The base mount cylinder possesses an internal cavity which is pressurized. The apertures on the base mount cylinder allow airflow from the internal cavity to the exterior of the base mount cylinder. The securing bolt which tightens the clamp plate and rubber clamp to the base mount cylinder is threaded into a single aperture in the base mount cylinder. The securing bolt occupying the aperture on the base mount cylinder is hollow thereby allowing pressurized air to flow from the internal cavity in the base mount cylinder through the hollow bolt in the aperture. This arrangement allows airflow to force cut workpieces and waste material away from the cutting cylinder with a minimum of obstructions. Without a hollow securing bolt, the pressurized air emitted from the internal cavity of the base mount cylinder would be obstructed and could not effectively eject the cut workpiece away from the cutter cylinder.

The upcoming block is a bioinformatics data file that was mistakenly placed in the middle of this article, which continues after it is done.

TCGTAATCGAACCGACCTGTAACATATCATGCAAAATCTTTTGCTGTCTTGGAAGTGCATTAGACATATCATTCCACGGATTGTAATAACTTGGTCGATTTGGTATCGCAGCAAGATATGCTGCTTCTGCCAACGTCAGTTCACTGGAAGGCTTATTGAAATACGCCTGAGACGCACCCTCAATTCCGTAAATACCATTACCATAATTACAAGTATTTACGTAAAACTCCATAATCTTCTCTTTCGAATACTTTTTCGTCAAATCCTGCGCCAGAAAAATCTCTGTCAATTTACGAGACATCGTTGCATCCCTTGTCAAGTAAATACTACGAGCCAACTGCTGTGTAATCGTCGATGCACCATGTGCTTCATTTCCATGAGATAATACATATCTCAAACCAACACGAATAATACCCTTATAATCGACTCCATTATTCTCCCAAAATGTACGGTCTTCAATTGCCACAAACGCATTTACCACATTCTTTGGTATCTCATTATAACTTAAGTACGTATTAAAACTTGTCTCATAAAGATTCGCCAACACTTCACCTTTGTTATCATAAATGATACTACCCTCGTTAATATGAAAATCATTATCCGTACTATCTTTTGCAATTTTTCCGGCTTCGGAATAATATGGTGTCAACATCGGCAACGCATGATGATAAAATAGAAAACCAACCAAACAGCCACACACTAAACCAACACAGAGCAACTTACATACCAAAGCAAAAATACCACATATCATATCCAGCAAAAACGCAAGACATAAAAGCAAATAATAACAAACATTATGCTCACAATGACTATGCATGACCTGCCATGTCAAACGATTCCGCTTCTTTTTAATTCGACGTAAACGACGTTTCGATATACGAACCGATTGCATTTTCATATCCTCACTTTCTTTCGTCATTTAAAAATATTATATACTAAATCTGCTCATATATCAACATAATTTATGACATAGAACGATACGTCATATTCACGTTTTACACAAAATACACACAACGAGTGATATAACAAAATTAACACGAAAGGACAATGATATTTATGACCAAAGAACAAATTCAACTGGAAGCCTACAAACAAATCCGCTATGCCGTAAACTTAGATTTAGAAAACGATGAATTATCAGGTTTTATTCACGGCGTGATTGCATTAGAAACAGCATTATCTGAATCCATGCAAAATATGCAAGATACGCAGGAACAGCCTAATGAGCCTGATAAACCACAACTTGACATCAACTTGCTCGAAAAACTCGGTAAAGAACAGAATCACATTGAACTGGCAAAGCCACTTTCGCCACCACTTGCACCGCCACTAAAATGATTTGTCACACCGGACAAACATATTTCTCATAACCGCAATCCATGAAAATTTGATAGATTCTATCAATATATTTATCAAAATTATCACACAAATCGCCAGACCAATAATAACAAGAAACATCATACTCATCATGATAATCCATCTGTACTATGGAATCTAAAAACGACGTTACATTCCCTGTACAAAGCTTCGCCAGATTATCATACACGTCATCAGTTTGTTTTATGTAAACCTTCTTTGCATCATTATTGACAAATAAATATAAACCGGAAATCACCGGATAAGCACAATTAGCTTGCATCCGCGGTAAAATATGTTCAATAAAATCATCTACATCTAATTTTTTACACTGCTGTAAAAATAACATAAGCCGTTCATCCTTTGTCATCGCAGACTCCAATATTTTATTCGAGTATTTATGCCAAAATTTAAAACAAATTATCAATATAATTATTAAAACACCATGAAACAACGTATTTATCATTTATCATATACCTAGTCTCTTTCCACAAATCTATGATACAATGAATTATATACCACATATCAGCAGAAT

This invention allows for easy replacement and repair of cutting blades on a rotary die cutter cylinder. In order to accomplish this task, the invention includes a securing and releasing mechanism of the blades on a base mount cylinder so that damaged or bent blades may be conveniently removed and replaced. The invention does not require an extremely high level of technical skill to operate the secure and release mechanisms of the blades or to replace blades. This invention also allows for inexpensive replacement of the cutting blades because each blade is only a segment of the entire cutting mechanism thereby allowing any damaged blade segment to be replaced individually by an identical blade segment. This method of replacement eliminates the need for replacement of an entire cutting blade or blade portion.